It’s No. 1 Alabama versus No. 4 Auburn Saturday in a rivalry game that has reached epic proportions in the state beyond even the usual craving for 364 days of rubbing it in.
The winner of only the second Top-5 matchup in the Iron Bowl’s 78-year history will play for the Southeastern Conference championship, and live on in the national title derby.
“Oh man, it’s going to be a battle,” Crimson Tide receiver Kevin Norwood said.
If the SEC title game has been a national semifinal game during the league’s seven-year run of BCS champs, welcome to what could amount to the quarterfinals. Iron Bowl style.
The Tide (11-0, 7-0 SEC) remains the national front-runner and is a 10.5-point favorite for this one. The Tigers (10-1, 6-1) have arguably been the season’s biggest surprise, though unlike Alabama they’d likely still need either No. 2 Florida State or No. 3 Ohio State to lose.
Auburn has lost the past two Iron Bowls by a combined 91-14 and failed to produce an offensive touchdown in either game. Much has changed since coach Gus Malzahn’s arrival.
“We’ve been fueled by doubt all season,” Auburn tailback Tre Mason said. “A lot of guys are fired up and we like being the underdog.”
It hasn’t been an ideal position in this game historically. The highest ranked team has gone 42-10 in the Iron Bowl since 1955, but there have been precious few like this one.
The 1971 game pitted No. 3 Alabama versus No. 5 Auburn. The 1989 game was huge for Auburn fans as the first one played at Jordan-Hare Stadium.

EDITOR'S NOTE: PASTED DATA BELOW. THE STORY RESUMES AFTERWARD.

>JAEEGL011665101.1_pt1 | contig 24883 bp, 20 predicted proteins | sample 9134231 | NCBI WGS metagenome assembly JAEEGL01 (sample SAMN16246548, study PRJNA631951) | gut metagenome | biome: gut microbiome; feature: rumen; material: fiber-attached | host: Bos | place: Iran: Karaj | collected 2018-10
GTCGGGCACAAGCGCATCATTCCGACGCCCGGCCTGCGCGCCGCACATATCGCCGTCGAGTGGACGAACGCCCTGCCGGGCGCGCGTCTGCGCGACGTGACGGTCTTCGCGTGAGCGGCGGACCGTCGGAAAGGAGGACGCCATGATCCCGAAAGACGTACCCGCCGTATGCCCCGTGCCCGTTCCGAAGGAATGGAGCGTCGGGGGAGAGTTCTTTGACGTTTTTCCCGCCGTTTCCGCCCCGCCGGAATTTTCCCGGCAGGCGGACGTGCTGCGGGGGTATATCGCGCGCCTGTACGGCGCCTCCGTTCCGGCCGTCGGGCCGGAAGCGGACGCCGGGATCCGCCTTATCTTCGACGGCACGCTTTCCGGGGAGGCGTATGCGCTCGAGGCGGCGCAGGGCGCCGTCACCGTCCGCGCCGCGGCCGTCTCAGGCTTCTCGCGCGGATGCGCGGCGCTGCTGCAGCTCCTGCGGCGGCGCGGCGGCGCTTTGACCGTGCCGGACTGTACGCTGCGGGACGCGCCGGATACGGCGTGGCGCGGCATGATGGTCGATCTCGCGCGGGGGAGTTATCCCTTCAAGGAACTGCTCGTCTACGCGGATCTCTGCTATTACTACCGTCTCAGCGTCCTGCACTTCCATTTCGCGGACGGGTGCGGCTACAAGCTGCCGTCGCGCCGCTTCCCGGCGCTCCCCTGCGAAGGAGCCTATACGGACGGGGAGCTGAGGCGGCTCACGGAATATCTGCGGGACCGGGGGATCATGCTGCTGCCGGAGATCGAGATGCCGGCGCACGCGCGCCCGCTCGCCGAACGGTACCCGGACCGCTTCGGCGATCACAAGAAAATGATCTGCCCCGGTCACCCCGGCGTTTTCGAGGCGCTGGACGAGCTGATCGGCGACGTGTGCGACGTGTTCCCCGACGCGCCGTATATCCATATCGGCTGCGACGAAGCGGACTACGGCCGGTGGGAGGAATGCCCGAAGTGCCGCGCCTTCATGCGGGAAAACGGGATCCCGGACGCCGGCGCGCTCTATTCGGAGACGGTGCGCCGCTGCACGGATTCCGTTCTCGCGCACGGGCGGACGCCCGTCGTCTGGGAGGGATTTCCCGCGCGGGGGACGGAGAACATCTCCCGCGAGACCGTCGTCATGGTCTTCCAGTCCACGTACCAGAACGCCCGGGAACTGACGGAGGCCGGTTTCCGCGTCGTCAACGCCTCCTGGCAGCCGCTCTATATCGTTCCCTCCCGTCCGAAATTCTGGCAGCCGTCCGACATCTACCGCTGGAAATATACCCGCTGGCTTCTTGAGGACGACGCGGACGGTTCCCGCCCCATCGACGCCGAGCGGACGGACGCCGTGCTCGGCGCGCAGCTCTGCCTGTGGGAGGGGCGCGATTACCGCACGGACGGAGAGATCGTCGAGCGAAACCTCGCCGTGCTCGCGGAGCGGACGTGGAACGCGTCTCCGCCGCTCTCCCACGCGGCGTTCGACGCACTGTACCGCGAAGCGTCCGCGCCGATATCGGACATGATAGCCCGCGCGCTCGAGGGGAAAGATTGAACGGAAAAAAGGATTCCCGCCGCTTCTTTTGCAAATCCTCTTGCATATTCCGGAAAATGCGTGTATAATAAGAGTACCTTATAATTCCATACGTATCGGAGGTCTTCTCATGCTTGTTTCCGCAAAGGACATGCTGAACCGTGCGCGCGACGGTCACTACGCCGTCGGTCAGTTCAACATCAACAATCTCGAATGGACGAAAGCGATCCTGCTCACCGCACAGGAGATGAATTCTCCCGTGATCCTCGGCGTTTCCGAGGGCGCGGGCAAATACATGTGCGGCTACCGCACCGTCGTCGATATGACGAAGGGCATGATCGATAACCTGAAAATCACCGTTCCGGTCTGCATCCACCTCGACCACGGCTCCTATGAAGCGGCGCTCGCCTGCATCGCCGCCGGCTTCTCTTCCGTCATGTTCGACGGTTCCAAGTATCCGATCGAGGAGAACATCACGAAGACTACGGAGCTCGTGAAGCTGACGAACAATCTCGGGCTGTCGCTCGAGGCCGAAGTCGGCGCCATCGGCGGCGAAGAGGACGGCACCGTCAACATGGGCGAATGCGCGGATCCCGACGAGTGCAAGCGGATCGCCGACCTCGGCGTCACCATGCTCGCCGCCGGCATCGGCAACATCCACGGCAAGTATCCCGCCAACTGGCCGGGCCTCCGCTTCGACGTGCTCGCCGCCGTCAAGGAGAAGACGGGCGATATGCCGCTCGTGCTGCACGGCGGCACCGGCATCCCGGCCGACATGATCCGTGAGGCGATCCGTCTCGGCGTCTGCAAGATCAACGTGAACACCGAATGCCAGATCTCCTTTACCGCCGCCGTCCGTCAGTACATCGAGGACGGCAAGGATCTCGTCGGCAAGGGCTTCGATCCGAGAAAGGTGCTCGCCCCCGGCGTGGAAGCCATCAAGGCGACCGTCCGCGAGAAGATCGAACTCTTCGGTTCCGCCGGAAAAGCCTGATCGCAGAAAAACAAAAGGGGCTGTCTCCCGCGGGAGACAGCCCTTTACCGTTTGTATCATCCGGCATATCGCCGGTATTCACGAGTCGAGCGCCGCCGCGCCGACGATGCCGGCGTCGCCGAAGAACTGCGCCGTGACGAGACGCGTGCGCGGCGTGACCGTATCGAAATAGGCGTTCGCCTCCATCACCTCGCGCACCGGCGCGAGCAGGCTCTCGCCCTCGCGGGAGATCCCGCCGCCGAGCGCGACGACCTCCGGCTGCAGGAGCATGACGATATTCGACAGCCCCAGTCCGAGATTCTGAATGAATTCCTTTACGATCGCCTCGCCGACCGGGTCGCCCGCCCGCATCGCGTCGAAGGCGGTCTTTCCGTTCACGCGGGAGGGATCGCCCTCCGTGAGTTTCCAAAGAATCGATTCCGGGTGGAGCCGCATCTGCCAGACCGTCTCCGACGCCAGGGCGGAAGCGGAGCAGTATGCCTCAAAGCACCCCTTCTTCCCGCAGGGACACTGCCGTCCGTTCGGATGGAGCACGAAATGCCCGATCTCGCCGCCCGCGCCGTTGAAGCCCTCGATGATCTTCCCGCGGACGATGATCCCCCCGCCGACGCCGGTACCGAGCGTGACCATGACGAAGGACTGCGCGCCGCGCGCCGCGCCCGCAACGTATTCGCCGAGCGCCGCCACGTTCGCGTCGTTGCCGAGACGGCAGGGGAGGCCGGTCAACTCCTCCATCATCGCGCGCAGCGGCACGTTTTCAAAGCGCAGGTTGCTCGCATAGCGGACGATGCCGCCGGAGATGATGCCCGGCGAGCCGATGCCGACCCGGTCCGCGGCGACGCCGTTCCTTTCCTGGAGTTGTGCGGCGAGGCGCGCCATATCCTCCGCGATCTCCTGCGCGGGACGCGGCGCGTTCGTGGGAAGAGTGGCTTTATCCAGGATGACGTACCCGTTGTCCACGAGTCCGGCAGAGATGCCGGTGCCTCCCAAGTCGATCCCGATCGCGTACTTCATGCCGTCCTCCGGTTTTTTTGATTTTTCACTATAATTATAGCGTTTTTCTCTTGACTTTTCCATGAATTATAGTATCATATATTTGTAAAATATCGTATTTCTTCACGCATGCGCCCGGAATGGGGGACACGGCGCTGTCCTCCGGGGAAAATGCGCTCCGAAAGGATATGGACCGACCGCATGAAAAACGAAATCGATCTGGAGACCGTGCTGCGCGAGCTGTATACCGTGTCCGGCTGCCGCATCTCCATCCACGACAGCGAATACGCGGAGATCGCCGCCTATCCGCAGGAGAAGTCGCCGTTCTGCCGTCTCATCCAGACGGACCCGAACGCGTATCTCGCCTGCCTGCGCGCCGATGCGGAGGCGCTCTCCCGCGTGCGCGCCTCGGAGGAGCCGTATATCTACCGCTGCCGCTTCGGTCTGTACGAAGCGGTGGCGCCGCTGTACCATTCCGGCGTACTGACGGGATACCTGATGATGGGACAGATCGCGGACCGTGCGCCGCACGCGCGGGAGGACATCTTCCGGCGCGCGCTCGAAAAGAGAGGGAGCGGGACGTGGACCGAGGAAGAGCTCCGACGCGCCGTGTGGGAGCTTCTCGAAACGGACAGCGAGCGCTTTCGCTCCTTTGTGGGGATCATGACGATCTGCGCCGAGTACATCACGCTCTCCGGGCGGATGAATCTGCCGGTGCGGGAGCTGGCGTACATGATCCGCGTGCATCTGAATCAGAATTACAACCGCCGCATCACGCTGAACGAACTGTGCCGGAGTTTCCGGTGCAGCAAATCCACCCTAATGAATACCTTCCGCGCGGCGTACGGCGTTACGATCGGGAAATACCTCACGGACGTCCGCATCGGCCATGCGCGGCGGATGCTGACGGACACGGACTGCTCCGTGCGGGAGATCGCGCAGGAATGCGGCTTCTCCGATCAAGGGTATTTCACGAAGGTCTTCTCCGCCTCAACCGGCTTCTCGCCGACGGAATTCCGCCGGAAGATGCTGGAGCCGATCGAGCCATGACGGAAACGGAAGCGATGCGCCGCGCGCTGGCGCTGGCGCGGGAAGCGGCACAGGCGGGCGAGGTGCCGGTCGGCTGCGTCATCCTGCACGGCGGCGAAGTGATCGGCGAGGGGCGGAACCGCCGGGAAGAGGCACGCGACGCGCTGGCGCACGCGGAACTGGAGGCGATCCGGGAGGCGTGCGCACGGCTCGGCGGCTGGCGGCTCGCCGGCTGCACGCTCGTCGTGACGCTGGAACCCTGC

Perhaps this one will end up topping them all. The Tigers haven’t been under this kind of spotlight since the 2010 national championship season that helped give the state a string of four straight.
The teams are jockeying to preserve their hopes of making it five.
“We’re going to try not to have that outside pressure feed in and all the media and hype that the outside people are going to bring in affect us but at the same time, we’re going to bring that intensity ourselves,” Auburn tight end C.J. Uzomah said.
No top-ranked Alabama team has faced an opponent ranked this high during the regular season.
Plus, it’s Alabama-Auburn, a statewide obsession even in lean years. Tide coach Nick Saban says games like this boil down to execution.
“It really doesn’t matter what anybody says, what anybody thinks, who’s favored,” Saban said. “It really doesn’t matter.”